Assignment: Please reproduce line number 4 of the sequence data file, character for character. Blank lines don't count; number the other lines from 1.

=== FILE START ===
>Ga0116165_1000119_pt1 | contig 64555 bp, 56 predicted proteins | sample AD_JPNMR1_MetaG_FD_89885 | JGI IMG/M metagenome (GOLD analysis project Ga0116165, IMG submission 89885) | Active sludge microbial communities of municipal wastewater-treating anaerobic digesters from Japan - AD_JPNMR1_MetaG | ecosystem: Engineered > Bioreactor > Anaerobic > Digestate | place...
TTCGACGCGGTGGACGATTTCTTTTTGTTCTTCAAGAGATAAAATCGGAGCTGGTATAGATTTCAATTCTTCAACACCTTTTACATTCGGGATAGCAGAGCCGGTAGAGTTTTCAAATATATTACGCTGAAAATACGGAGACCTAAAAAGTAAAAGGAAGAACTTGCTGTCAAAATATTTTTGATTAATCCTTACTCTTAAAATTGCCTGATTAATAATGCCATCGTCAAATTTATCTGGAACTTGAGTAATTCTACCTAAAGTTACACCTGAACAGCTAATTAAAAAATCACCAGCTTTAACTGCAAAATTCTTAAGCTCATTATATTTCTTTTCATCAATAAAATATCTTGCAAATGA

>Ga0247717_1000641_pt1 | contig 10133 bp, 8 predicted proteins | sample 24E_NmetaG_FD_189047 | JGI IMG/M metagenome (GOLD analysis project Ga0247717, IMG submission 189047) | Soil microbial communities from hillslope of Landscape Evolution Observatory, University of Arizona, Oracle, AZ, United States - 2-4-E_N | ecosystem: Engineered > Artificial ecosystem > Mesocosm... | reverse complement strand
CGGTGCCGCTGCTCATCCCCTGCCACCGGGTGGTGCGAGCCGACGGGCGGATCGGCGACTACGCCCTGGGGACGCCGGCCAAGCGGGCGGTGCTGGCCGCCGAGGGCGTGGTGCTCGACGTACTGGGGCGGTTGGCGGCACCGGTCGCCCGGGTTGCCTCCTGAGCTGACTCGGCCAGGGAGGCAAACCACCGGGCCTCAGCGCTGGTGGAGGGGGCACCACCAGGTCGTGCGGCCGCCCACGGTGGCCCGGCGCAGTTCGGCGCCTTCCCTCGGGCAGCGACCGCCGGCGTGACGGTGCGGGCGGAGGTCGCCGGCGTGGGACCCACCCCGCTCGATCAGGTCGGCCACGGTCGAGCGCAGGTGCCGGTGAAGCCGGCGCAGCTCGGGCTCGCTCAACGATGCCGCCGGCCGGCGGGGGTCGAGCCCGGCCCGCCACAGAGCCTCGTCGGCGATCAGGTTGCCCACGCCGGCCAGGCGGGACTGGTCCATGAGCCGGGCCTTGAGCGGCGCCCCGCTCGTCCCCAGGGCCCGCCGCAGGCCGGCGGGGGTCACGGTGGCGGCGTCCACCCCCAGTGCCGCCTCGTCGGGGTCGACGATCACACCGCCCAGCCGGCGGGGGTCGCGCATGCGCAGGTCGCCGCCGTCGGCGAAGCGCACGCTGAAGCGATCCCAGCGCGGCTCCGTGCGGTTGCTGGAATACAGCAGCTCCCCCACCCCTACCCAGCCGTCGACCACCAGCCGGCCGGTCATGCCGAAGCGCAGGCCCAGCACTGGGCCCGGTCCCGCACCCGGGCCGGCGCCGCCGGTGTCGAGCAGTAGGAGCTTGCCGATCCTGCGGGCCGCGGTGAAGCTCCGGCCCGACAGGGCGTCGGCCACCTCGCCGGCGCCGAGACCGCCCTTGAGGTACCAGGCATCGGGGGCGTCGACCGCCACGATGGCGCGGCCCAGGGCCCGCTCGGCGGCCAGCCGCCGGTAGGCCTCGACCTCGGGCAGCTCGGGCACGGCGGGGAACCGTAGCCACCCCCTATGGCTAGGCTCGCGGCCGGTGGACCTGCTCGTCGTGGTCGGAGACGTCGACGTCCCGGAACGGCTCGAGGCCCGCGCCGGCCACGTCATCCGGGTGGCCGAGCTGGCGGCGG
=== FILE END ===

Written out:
CGGTGCCGCTGCTCATCCCCTGCCACCGGGTGGTGCGAGCCGACGGGCGGATCGGCGACTACGCCCTGGGGACGCCGGCCAAGCGGGCGGTGCTGGCCGCCGAGGGCGTGGTGCTCGACGTACTGGGGCGGTTGGCGGCACCGGTCGCCCGGGTTGCCTCCTGAGCTGACTCGGCCAGGGAGGCAAACCACCGGGCCTCAGCGCTGGTGGAGGGGGCACCACCAGGTCGTGCGGCCGCCCACGGTGGCCCGGCGCAGTTCGGCGCCTTCCCTCGGGCAGCGACCGCCGGCGTGACGGTGCGGGCGGAGGTCGCCGGCGTGGGACCCACCCCGCTCGATCAGGTCGGCCACGGTCGAGCGCAGGTGCCGGTGAAGCCGGCGCAGCTCGGGCTCGCTCAACGATGCCGCCGGCCGGCGGGGGTCGAGCCCGGCCCGCCACAGAGCCTCGTCGGCGATCAGGTTGCCCACGCCGGCCAGGCGGGACTGGTCCATGAGCCGGGCCTTGAGCGGCGCCCCGCTCGTCCCCAGGGCCCGCCGCAGGCCGGCGGGGGTCACGGTGGCGGCGTCCACCCCCAGTGCCGCCTCGTCGGGGTCGACGATCACACCGCCCAGCCGGCGGGGGTCGCGCATGCGCAGGTCGCCGCCGTCGGCGAAGCGCACGCTGAAGCGATCCCAGCGCGGCTCCGTGCGGTTGCTGGAATACAGCAGCTCCCCCACCCCTACCCAGCCGTCGACCACCAGCCGGCCGGTCATGCCGAAGCGCAGGCCCAGCACTGGGCCCGGTCCCGCACCCGGGCCGGCGCCGCCGGTGTCGAGCAGTAGGAGCTTGCCGATCCTGCGGGCCGCGGTGAAGCTCCGGCCCGACAGGGCGTCGGCCACCTCGCCGGCGCCGAGACCGCCCTTGAGGTACCAGGCATCGGGGGCGTCGACCGCCACGATGGCGCGGCCCAGGGCCCGCTCGGCGGCCAGCCGCCGGTAGGCCTCGACCTCGGGCAGCTCGGGCACGGCGGGGAACCGTAGCCACCCCCTATGGCTAGGCTCGCGGCCGGTGGACCTGCTCGTCGTGGTCGGAGACGTCGACGTCCCGGAACGGCTCGAGGCCCGCGCCGGCCACGTCATCCGGGTGGCCGAGCTGGCGGCGG